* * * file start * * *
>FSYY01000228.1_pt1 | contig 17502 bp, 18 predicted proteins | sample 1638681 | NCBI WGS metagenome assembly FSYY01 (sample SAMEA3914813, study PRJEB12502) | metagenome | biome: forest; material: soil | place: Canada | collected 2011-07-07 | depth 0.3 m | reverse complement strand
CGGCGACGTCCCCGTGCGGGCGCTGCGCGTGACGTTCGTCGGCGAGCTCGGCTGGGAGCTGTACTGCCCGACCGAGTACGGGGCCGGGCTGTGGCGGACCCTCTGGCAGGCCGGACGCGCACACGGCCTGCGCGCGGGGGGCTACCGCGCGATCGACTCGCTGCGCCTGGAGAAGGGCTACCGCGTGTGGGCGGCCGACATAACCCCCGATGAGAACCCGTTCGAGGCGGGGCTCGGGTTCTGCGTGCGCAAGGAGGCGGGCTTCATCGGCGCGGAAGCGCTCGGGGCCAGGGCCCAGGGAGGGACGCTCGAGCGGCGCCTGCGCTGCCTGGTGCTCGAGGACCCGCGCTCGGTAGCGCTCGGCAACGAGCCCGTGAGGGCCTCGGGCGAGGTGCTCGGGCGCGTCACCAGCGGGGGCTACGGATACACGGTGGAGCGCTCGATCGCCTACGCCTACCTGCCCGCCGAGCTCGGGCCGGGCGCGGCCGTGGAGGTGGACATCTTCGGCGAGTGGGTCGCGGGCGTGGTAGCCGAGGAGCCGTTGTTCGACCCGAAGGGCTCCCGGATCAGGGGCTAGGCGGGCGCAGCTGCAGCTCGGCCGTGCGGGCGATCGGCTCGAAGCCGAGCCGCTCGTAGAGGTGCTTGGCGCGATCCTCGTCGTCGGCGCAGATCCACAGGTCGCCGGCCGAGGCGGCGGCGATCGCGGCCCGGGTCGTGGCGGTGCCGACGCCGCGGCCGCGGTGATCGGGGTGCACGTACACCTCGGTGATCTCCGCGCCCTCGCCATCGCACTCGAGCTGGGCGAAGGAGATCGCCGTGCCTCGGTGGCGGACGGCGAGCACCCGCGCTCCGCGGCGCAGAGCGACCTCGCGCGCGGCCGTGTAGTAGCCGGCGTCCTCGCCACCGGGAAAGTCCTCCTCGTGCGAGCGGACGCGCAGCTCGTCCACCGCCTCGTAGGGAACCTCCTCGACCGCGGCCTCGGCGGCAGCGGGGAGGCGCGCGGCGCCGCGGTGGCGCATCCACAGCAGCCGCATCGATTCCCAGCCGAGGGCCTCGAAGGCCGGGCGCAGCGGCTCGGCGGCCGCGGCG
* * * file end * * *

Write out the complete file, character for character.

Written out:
>FSYY01000228.1_pt1 | contig 17502 bp, 18 predicted proteins | sample 1638681 | NCBI WGS metagenome assembly FSYY01 (sample SAMEA3914813, study PRJEB12502) | metagenome | biome: forest; material: soil | place: Canada | collected 2011-07-07 | depth 0.3 m | reverse complement strand
CGGCGACGTCCCCGTGCGGGCGCTGCGCGTGACGTTCGTCGGCGAGCTCGGCTGGGAGCTGTACTGCCCGACCGAGTACGGGGCCGGGCTGTGGCGGACCCTCTGGCAGGCCGGACGCGCACACGGCCTGCGCGCGGGGGGCTACCGCGCGATCGACTCGCTGCGCCTGGAGAAGGGCTACCGCGTGTGGGCGGCCGACATAACCCCCGATGAGAACCCGTTCGAGGCGGGGCTCGGGTTCTGCGTGCGCAAGGAGGCGGGCTTCATCGGCGCGGAAGCGCTCGGGGCCAGGGCCCAGGGAGGGACGCTCGAGCGGCGCCTGCGCTGCCTGGTGCTCGAGGACCCGCGCTCGGTAGCGCTCGGCAACGAGCCCGTGAGGGCCTCGGGCGAGGTGCTCGGGCGCGTCACCAGCGGGGGCTACGGATACACGGTGGAGCGCTCGATCGCCTACGCCTACCTGCCCGCCGAGCTCGGGCCGGGCGCGGCCGTGGAGGTGGACATCTTCGGCGAGTGGGTCGCGGGCGTGGTAGCCGAGGAGCCGTTGTTCGACCCGAAGGGCTCCCGGATCAGGGGCTAGGCGGGCGCAGCTGCAGCTCGGCCGTGCGGGCGATCGGCTCGAAGCCGAGCCGCTCGTAGAGGTGCTTGGCGCGATCCTCGTCGTCGGCGCAGATCCACAGGTCGCCGGCCGAGGCGGCGGCGATCGCGGCCCGGGTCGTGGCGGTGCCGACGCCGCGGCCGCGGTGATCGGGGTGCACGTACACCTCGGTGATCTCCGCGCCCTCGCCATCGCACTCGAGCTGGGCGAAGGAGATCGCCGTGCCTCGGTGGCGGACGGCGAGCACCCGCGCTCCGCGGCGCAGAGCGACCTCGCGCGCGGCCGTGTAGTAGCCGGCGTCCTCGCCACCGGGAAAGTCCTCCTCGTGCGAGCGGACGCGCAGCTCGTCCACCGCCTCGTAGGGAACCTCCTCGACCGCGGCCTCGGCGGCAGCGGGGAGGCGCGCGGCGCCGCGGTGGCGCATCCACAGCAGCCGCATCGATTCCCAGCCGAGGGCCTCGAAGGCCGGGCGCAGCGGCTCGGCGGCCGCGGCG